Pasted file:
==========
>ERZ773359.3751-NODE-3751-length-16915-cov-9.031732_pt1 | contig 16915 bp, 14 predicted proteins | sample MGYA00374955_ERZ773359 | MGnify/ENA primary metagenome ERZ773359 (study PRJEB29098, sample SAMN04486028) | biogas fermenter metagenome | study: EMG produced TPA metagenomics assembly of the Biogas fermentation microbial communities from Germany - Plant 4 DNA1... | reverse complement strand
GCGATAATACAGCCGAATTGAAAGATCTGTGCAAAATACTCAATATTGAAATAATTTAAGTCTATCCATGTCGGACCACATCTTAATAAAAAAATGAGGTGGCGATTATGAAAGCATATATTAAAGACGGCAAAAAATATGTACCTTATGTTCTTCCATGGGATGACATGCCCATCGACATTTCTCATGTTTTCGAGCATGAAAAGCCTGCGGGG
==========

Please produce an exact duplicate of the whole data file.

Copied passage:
>ERZ773359.3751-NODE-3751-length-16915-cov-9.031732_pt1 | contig 16915 bp, 14 predicted proteins | sample MGYA00374955_ERZ773359 | MGnify/ENA primary metagenome ERZ773359 (study PRJEB29098, sample SAMN04486028) | biogas fermenter metagenome | study: EMG produced TPA metagenomics assembly of the Biogas fermentation microbial communities from Germany - Plant 4 DNA1... | reverse complement strand
GCGATAATACAGCCGAATTGAAAGATCTGTGCAAAATACTCAATATTGAAATAATTTAAGTCTATCCATGTCGGACCACATCTTAATAAAAAAATGAGGTGGCGATTATGAAAGCATATATTAAAGACGGCAAAAAATATGTACCTTATGTTCTTCCATGGGATGACATGCCCATCGACATTTCTCATGTTTTCGAGCATGAAAAGCCTGCGGGG